They could do what the rest of the world does: not have infinitely ongoing books, not have massive shared universes, simply let stories end and let characters retire. And have comics sales massively huger than Marve land DC put together.
    Except that's part of the fun of comics and part of their selling feature. You might argue that other mediums DON'T have that, but one might argue that part of the reason comics are appealing is BECAUSE they have these things.

  7. #67
    Sad Hawkguy in the snow CyberHubbs's Avatar
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    Quote Originally Posted by carabas View Post
    They could do what the rest of the world does: not have infinitely ongoing books, not have massive shared universes, simply let stories end and let characters retire. And have comics sales massively huger than Marve land DC put together.
    Yeah. I'm not sure how Star Wars survives. Or Transformers.
    I know Kevin Nichols through a guy that knows a gal. Small world!

    If nihilism didn't take some delight in destruction one might suspect nihilists were an unnaturally morbid sort.
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  8. #68
    Sad Hawkguy in the snow CyberHubbs's Avatar
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    Quote Originally Posted by PwrdOff View Post
    Yeah but after a couple iterations of that you're gonna have some pretty messy continuity again, and then maybe you'd have to reboot the series or whatever.

    The only thing Marvel needs to remember is that there's no easy "okay from now on we won't do any more of X" fix that will clear up continuity and render the problem a non-issue for the indefinite future. Just go with the flow and use some judgement here and there, hard and fast rules about what gets kept or dropped are only going to make a bigger mess of things.
    One book is probably easier to find than collecting 6 or 12 monthly issues.

    Now, OGNs do have problems. It seems easier this day to lose a reader's attention just because something else comes in during the gap between volumes and steals their time and money.
    I know Kevin Nichols through a guy that knows a gal. Small world!

    If nihilism didn't take some delight in destruction one might suspect nihilists were an unnaturally morbid sort.
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  9. #69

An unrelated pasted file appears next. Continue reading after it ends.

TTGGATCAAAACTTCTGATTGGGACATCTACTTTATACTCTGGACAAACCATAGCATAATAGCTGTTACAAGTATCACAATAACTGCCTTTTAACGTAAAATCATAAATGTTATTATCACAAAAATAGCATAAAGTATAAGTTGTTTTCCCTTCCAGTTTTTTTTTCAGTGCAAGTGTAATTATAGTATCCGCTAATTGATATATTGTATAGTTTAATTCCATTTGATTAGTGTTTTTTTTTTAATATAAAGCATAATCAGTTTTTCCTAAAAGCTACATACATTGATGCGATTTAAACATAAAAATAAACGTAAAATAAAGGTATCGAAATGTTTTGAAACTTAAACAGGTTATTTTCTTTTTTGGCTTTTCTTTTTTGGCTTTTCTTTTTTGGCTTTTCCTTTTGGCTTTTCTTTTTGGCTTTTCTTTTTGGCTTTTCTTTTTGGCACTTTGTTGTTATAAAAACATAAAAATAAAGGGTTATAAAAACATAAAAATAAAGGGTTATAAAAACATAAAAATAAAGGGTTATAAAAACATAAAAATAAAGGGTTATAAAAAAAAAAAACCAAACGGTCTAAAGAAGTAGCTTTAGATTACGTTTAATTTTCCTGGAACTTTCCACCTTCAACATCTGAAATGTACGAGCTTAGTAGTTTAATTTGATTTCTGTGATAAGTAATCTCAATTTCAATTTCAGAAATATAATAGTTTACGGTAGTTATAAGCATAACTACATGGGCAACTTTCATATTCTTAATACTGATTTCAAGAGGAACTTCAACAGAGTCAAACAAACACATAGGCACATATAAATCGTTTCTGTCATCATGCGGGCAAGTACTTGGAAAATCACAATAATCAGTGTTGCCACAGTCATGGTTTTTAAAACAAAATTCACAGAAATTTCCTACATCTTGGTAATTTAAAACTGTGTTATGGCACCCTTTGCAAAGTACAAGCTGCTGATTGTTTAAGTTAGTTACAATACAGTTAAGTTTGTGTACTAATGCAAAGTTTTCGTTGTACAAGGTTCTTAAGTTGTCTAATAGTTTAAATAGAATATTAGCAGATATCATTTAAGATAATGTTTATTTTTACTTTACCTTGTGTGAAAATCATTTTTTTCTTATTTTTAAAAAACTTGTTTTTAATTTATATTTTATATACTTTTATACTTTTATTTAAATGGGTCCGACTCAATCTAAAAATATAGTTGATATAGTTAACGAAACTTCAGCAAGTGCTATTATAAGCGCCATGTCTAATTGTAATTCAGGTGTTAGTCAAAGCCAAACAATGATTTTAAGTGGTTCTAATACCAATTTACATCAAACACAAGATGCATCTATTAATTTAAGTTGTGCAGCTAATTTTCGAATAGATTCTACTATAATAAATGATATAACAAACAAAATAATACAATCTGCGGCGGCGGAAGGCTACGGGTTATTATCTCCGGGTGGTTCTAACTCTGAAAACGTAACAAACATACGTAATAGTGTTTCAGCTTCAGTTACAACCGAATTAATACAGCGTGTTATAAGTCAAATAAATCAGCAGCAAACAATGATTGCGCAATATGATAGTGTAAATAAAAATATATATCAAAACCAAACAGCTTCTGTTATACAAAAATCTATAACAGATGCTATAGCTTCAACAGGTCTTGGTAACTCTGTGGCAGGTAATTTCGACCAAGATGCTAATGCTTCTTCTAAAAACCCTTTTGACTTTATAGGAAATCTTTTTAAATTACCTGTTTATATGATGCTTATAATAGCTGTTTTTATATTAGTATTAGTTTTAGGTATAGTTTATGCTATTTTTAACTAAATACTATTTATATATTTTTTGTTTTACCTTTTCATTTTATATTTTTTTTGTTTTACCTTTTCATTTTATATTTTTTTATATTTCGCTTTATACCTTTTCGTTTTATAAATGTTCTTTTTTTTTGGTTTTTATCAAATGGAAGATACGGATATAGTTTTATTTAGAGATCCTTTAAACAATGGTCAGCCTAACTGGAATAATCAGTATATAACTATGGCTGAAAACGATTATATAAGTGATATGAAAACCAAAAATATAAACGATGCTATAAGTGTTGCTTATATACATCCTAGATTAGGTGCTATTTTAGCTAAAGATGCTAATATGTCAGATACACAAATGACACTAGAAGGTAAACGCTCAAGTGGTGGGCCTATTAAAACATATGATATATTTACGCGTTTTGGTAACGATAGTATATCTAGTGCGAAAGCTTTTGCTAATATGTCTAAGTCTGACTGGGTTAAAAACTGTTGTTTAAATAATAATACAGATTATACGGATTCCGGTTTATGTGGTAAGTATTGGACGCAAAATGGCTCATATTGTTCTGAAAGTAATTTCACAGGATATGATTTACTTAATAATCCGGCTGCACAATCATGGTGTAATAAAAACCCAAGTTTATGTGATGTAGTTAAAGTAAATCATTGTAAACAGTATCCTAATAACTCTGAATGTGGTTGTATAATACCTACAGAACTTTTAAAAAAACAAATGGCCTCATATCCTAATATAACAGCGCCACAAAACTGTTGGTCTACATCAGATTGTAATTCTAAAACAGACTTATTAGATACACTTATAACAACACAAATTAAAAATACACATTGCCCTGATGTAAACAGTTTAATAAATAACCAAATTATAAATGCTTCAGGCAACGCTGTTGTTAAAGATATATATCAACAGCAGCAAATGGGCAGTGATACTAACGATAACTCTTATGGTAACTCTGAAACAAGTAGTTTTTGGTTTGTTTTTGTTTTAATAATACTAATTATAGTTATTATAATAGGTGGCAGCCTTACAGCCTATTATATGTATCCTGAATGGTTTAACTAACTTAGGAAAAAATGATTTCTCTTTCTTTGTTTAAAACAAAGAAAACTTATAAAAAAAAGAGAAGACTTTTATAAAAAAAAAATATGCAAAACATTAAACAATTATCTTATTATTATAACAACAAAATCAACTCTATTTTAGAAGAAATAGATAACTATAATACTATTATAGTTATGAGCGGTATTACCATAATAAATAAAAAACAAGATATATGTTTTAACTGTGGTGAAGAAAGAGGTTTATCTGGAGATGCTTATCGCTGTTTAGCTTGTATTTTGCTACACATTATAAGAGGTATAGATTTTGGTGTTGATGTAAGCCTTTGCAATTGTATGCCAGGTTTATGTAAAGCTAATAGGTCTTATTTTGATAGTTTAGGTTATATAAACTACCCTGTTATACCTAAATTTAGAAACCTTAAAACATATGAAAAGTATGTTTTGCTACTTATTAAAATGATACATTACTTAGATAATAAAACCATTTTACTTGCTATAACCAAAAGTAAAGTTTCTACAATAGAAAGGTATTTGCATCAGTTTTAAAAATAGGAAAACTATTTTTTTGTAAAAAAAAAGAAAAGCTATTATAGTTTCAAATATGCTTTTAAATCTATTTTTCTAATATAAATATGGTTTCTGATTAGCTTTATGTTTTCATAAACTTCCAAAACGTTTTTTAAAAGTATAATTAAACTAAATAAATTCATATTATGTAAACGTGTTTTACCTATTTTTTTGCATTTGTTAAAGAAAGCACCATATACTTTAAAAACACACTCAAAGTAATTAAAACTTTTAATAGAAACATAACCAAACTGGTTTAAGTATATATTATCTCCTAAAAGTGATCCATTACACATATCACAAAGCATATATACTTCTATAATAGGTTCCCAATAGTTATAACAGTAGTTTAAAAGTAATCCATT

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    Quote Originally Posted by CyberHubbs View Post
    They're shared universes that seem to make money since they're still being produced on a regular basis, be it in comic form or novels. And of course the video games.
    It is honestly baffling to me the sheer mileage they've managed to get out of the Star Wars brand. I mean, the movies weren't THAT good...

  10. #70
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    Quote Originally Posted by RDMacQ View Post
    Except that's part of the fun of comics and part of their selling feature. You might argue that other mediums DON'T have that, but one might argue that part of the reason comics are appealing is BECAUSE they have these things.
    He wasn't talking about other mediums. He was talking about comics-just not American comics. Sales of many non-American comics are far larger than Marvel and DC could manage, without having shared universes or characters that never age or die.

  11. #71
    Sad Hawkguy in the snow CyberHubbs's Avatar
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    Quote Originally Posted by PwrdOff View Post
    Dude who needs those when you have knives sticking out of your hands that keep you from bending your wrists?
    Lightsabers double as flashlights. It's the perfect home security weapon.
    I know Kevin Nichols through a guy that knows a gal. Small world!

    If nihilism didn't take some delight in destruction one might suspect nihilists were an unnaturally morbid sort.
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  12. #72
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    Quote Originally Posted by CyberHubbs View Post
    Lightsabers double as flashlights. It's the perfect home security weapon.
    Pretty sure there's a continuity violation there somewhere.

  13. #73
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    Quote Originally Posted by PwrdOff View Post
    Pretty sure there's a continuity violation there somewhere.
    Eh. They can fix it in the reboot.
    I know Kevin Nichols through a guy that knows a gal. Small world!

    If nihilism didn't take some delight in destruction one might suspect nihilists were an unnaturally morbid sort.
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  14. #74
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    Quote Originally Posted by tony ingram View Post
    He wasn't talking about other mediums. He was talking about comics-just not American comics. Sales of many non-American comics are far larger than Marvel and DC could manage, without having shared universes or characters that never age or die.
    Except there's nothing to prove that it has to do exclusively with not being a part of a shared universe. It's just an arbitrary aspect.

    Hell, having a shared Universe didn't seem to damage the Avengers film. If anything, the shared universe concept is what made it so appealing in the first place.

  15. #75
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    Quote Originally Posted by tony ingram View Post
    But several people on here have explained the situation, several times. Convenience stores don't want comics because they take up shelf space that could be better utilized for items which will give them more profit, and because comic companies don't offer sale-or-return (where unsold copies can be cover stripped and the covers returned to the publisher, so that the store doesn't have to pay for them) anymore. Convenience stores will not order in comics on the off-chance that they'll sell if they can't recoup any losses, and the publishers can no longer afford sale or return as production costs have gone through the roof. It's that simple. There are other factors, but I believe these are the main ones. The market simply doesn't work anymore the way it did when we were kids.
    Not to mention that comics aren't distributed the same way they were in the 70s.

    I'm afraid he won't believe you, in any case. nice guy I'm sure but he's an expert at many things he admits to knowing nothing about.

    SW